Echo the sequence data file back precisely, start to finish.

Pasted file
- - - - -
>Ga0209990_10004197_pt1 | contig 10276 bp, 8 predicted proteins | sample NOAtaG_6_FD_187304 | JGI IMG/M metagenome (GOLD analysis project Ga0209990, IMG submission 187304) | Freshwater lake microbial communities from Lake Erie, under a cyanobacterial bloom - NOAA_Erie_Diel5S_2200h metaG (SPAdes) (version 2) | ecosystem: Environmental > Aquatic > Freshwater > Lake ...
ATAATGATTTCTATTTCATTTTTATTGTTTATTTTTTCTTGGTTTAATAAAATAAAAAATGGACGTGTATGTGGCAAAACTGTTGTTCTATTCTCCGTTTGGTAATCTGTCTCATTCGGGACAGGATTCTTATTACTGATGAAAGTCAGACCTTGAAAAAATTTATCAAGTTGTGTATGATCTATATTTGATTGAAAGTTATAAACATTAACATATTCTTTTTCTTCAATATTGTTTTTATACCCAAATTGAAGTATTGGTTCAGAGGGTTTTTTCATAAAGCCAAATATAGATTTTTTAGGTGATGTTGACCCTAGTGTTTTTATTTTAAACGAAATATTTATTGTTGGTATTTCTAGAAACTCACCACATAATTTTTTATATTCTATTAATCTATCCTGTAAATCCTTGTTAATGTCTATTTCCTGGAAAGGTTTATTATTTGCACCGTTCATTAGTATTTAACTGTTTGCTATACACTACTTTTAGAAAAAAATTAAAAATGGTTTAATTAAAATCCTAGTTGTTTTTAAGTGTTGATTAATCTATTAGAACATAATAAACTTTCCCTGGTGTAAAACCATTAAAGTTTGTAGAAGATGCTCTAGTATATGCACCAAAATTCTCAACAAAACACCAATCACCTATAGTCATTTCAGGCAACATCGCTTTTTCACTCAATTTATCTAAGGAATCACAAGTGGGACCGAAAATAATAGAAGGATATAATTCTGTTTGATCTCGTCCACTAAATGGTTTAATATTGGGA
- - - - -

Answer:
>Ga0209990_10004197_pt1 | contig 10276 bp, 8 predicted proteins | sample NOAtaG_6_FD_187304 | JGI IMG/M metagenome (GOLD analysis project Ga0209990, IMG submission 187304) | Freshwater lake microbial communities from Lake Erie, under a cyanobacterial bloom - NOAA_Erie_Diel5S_2200h metaG (SPAdes) (version 2) | ecosystem: Environmental > Aquatic > Freshwater > Lake ...
ATAATGATTTCTATTTCATTTTTATTGTTTATTTTTTCTTGGTTTAATAAAATAAAAAATGGACGTGTATGTGGCAAAACTGTTGTTCTATTCTCCGTTTGGTAATCTGTCTCATTCGGGACAGGATTCTTATTACTGATGAAAGTCAGACCTTGAAAAAATTTATCAAGTTGTGTATGATCTATATTTGATTGAAAGTTATAAACATTAACATATTCTTTTTCTTCAATATTGTTTTTATACCCAAATTGAAGTATTGGTTCAGAGGGTTTTTTCATAAAGCCAAATATAGATTTTTTAGGTGATGTTGACCCTAGTGTTTTTATTTTAAACGAAATATTTATTGTTGGTATTTCTAGAAACTCACCACATAATTTTTTATATTCTATTAATCTATCCTGTAAATCCTTGTTAATGTCTATTTCCTGGAAAGGTTTATTATTTGCACCGTTCATTAGTATTTAACTGTTTGCTATACACTACTTTTAGAAAAAAATTAAAAATGGTTTAATTAAAATCCTAGTTGTTTTTAAGTGTTGATTAATCTATTAGAACATAATAAACTTTCCCTGGTGTAAAACCATTAAAGTTTGTAGAAGATGCTCTAGTATATGCACCAAAATTCTCAACAAAACACCAATCACCTATAGTCATTTCAGGCAACATCGCTTTTTCACTCAATTTATCTAAGGAATCACAAGTGGGACCGAAAATAATAGAAGGATATAATTCTGTTTGATCTCGTCCACTAAATGGTTTAATATTGGGA